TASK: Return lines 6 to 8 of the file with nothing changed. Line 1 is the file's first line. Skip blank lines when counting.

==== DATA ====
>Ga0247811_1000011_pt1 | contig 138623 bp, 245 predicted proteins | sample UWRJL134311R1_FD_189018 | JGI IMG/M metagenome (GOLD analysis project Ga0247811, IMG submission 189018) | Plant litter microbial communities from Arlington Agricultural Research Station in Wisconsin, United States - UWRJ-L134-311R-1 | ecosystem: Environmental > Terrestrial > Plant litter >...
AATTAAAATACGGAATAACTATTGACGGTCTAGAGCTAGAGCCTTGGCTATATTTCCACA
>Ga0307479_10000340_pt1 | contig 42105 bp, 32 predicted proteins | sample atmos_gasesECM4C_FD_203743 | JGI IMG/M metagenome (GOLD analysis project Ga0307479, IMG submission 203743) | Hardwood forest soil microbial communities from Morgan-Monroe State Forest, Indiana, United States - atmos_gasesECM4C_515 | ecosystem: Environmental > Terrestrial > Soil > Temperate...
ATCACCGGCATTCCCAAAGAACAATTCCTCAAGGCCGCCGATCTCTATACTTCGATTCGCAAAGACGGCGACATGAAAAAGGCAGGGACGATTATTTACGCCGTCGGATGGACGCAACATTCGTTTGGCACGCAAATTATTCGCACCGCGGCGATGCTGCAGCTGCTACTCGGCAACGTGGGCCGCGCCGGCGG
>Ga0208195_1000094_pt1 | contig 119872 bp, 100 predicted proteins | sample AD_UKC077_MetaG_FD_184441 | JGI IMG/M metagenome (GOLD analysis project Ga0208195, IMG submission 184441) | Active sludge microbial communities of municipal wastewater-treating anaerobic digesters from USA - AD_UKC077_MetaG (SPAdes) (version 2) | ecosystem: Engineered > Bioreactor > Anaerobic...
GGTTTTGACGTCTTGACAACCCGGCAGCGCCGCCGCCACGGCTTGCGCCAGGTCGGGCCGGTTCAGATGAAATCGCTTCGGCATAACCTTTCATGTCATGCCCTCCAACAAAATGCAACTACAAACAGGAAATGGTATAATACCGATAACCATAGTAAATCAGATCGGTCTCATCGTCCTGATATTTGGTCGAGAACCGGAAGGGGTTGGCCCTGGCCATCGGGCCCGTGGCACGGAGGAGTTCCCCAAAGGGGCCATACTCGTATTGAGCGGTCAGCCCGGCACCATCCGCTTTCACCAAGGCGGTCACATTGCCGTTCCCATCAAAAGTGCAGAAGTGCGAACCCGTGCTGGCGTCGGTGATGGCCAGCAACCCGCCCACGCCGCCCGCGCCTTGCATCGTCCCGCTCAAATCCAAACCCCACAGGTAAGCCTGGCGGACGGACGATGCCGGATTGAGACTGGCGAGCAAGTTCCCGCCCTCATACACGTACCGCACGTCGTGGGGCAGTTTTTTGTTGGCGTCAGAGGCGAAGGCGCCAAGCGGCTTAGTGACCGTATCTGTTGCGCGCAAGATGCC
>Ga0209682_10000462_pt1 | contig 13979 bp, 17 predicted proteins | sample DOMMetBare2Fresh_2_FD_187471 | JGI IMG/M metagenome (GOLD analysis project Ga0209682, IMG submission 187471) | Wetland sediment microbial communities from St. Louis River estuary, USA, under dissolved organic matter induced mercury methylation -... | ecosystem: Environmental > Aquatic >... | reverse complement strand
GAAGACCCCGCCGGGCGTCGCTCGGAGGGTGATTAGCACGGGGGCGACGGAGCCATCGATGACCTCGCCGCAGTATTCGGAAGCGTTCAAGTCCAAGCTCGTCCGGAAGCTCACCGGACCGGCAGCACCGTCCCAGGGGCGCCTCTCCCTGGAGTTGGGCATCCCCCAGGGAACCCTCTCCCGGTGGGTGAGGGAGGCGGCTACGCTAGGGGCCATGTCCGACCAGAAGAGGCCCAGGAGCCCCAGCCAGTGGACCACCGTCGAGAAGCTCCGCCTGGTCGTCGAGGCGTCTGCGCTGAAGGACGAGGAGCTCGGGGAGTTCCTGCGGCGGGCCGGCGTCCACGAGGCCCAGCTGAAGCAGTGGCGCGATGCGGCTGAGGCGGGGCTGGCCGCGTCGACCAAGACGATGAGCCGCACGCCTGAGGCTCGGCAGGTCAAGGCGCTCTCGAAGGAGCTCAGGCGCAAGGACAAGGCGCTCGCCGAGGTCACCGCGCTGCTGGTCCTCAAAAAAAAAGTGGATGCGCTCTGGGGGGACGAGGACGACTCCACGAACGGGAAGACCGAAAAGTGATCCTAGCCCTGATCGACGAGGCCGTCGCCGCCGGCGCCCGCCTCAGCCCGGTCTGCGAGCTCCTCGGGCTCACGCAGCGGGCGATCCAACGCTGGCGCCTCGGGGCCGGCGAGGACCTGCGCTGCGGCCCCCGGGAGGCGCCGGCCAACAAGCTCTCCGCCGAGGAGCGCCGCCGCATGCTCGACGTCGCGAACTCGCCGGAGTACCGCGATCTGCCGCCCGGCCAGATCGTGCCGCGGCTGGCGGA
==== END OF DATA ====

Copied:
GGTTTTGACGTCTTGACAACCCGGCAGCGCCGCCGCCACGGCTTGCGCCAGGTCGGGCCGGTTCAGATGAAATCGCTTCGGCATAACCTTTCATGTCATGCCCTCCAACAAAATGCAACTACAAACAGGAAATGGTATAATACCGATAACCATAGTAAATCAGATCGGTCTCATCGTCCTGATATTTGGTCGAGAACCGGAAGGGGTTGGCCCTGGCCATCGGGCCCGTGGCACGGAGGAGTTCCCCAAAGGGGCCATACTCGTATTGAGCGGTCAGCCCGGCACCATCCGCTTTCACCAAGGCGGTCACATTGCCGTTCCCATCAAAAGTGCAGAAGTGCGAACCCGTGCTGGCGTCGGTGATGGCCAGCAACCCGCCCACGCCGCCCGCGCCTTGCATCGTCCCGCTCAAATCCAAACCCCACAGGTAAGCCTGGCGGACGGACGATGCCGGATTGAGACTGGCGAGCAAGTTCCCGCCCTCATACACGTACCGCACGTCGTGGGGCAGTTTTTTGTTGGCGTCAGAGGCGAAGGCGCCAAGCGGCTTAGTGACCGTATCTGTTGCGCGCAAGATGCC
>Ga0209682_10000462_pt1 | contig 13979 bp, 17 predicted proteins | sample DOMMetBare2Fresh_2_FD_187471 | JGI IMG/M metagenome (GOLD analysis project Ga0209682, IMG submission 187471) | Wetland sediment microbial communities from St. Louis River estuary, USA, under dissolved organic matter induced mercury methylation -... | ecosystem: Environmental > Aquatic >... | reverse complement strand
GAAGACCCCGCCGGGCGTCGCTCGGAGGGTGATTAGCACGGGGGCGACGGAGCCATCGATGACCTCGCCGCAGTATTCGGAAGCGTTCAAGTCCAAGCTCGTCCGGAAGCTCACCGGACCGGCAGCACCGTCCCAGGGGCGCCTCTCCCTGGAGTTGGGCATCCCCCAGGGAACCCTCTCCCGGTGGGTGAGGGAGGCGGCTACGCTAGGGGCCATGTCCGACCAGAAGAGGCCCAGGAGCCCCAGCCAGTGGACCACCGTCGAGAAGCTCCGCCTGGTCGTCGAGGCGTCTGCGCTGAAGGACGAGGAGCTCGGGGAGTTCCTGCGGCGGGCCGGCGTCCACGAGGCCCAGCTGAAGCAGTGGCGCGATGCGGCTGAGGCGGGGCTGGCCGCGTCGACCAAGACGATGAGCCGCACGCCTGAGGCTCGGCAGGTCAAGGCGCTCTCGAAGGAGCTCAGGCGCAAGGACAAGGCGCTCGCCGAGGTCACCGCGCTGCTGGTCCTCAAAAAAAAAGTGGATGCGCTCTGGGGGGACGAGGACGACTCCACGAACGGGAAGACCGAAAAGTGATCCTAGCCCTGATCGACGAGGCCGTCGCCGCCGGCGCCCGCCTCAGCCCGGTCTGCGAGCTCCTCGGGCTCACGCAGCGGGCGATCCAACGCTGGCGCCTCGGGGCCGGCGAGGACCTGCGCTGCGGCCCCCGGGAGGCGCCGGCCAACAAGCTCTCCGCCGAGGAGCGCCGCCGCATGCTCGACGTCGCGAACTCGCCGGAGTACCGCGATCTGCCGCCCGGCCAGATCGTGCCGCGGCTGGCGGA